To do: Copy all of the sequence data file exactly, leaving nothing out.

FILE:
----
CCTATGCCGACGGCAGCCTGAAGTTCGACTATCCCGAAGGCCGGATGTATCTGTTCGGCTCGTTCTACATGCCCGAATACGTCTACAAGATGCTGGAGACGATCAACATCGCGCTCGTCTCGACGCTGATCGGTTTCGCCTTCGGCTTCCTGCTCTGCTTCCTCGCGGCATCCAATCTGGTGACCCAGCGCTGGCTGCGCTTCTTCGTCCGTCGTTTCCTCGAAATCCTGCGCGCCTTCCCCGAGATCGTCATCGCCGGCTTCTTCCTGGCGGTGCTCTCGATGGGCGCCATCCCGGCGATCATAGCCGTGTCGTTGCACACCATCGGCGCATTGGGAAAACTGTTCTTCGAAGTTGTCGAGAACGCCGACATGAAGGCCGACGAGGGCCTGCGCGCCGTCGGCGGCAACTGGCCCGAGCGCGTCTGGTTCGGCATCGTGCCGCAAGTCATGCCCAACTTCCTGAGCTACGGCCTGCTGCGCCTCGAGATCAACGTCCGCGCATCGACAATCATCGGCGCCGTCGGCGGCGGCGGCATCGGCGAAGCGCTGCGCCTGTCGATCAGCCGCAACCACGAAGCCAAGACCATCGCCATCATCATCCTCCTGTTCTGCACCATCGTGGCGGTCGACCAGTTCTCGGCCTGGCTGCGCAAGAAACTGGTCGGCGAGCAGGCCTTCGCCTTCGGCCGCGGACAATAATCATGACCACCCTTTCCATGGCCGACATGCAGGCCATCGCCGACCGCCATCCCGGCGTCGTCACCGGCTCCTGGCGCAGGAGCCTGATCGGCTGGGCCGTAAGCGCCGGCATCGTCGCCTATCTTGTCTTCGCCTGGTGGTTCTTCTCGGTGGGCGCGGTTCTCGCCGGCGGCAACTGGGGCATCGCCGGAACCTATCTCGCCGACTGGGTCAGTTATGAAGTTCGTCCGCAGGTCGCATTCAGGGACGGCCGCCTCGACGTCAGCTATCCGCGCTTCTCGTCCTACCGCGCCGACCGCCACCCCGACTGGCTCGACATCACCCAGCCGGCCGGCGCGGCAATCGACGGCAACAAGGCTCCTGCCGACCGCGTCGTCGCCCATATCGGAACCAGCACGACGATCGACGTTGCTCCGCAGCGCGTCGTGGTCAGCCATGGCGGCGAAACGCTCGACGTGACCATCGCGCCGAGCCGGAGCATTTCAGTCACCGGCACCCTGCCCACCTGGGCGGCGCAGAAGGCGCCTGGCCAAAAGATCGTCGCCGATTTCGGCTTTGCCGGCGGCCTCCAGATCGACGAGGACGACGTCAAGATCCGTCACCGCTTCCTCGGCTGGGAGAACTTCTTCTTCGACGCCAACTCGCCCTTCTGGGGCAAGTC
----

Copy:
CCTATGCCGACGGCAGCCTGAAGTTCGACTATCCCGAAGGCCGGATGTATCTGTTCGGCTCGTTCTACATGCCCGAATACGTCTACAAGATGCTGGAGACGATCAACATCGCGCTCGTCTCGACGCTGATCGGTTTCGCCTTCGGCTTCCTGCTCTGCTTCCTCGCGGCATCCAATCTGGTGACCCAGCGCTGGCTGCGCTTCTTCGTCCGTCGTTTCCTCGAAATCCTGCGCGCCTTCCCCGAGATCGTCATCGCCGGCTTCTTCCTGGCGGTGCTCTCGATGGGCGCCATCCCGGCGATCATAGCCGTGTCGTTGCACACCATCGGCGCATTGGGAAAACTGTTCTTCGAAGTTGTCGAGAACGCCGACATGAAGGCCGACGAGGGCCTGCGCGCCGTCGGCGGCAACTGGCCCGAGCGCGTCTGGTTCGGCATCGTGCCGCAAGTCATGCCCAACTTCCTGAGCTACGGCCTGCTGCGCCTCGAGATCAACGTCCGCGCATCGACAATCATCGGCGCCGTCGGCGGCGGCGGCATCGGCGAAGCGCTGCGCCTGTCGATCAGCCGCAACCACGAAGCCAAGACCATCGCCATCATCATCCTCCTGTTCTGCACCATCGTGGCGGTCGACCAGTTCTCGGCCTGGCTGCGCAAGAAACTGGTCGGCGAGCAGGCCTTCGCCTTCGGCCGCGGACAATAATCATGACCACCCTTTCCATGGCCGACATGCAGGCCATCGCCGACCGCCATCCCGGCGTCGTCACCGGCTCCTGGCGCAGGAGCCTGATCGGCTGGGCCGTAAGCGCCGGCATCGTCGCCTATCTTGTCTTCGCCTGGTGGTTCTTCTCGGTGGGCGCGGTTCTCGCCGGCGGCAACTGGGGCATCGCCGGAACCTATCTCGCCGACTGGGTCAGTTATGAAGTTCGTCCGCAGGTCGCATTCAGGGACGGCCGCCTCGACGTCAGCTATCCGCGCTTCTCGTCCTACCGCGCCGACCGCCACCCCGACTGGCTCGACATCACCCAGCCGGCCGGCGCGGCAATCGACGGCAACAAGGCTCCTGCCGACCGCGTCGTCGCCCATATCGGAACCAGCACGACGATCGACGTTGCTCCGCAGCGCGTCGTGGTCAGCCATGGCGGCGAAACGCTCGACGTGACCATCGCGCCGAGCCGGAGCATTTCAGTCACCGGCACCCTGCCCACCTGGGCGGCGCAGAAGGCGCCTGGCCAAAAGATCGTCGCCGATTTCGGCTTTGCCGGCGGCCTCCAGATCGACGAGGACGACGTCAAGATCCGTCACCGCTTCCTCGGCTGGGAGAACTTCTTCTTCGACGCCAACTCGCCCTTCTGGGGCAAGTC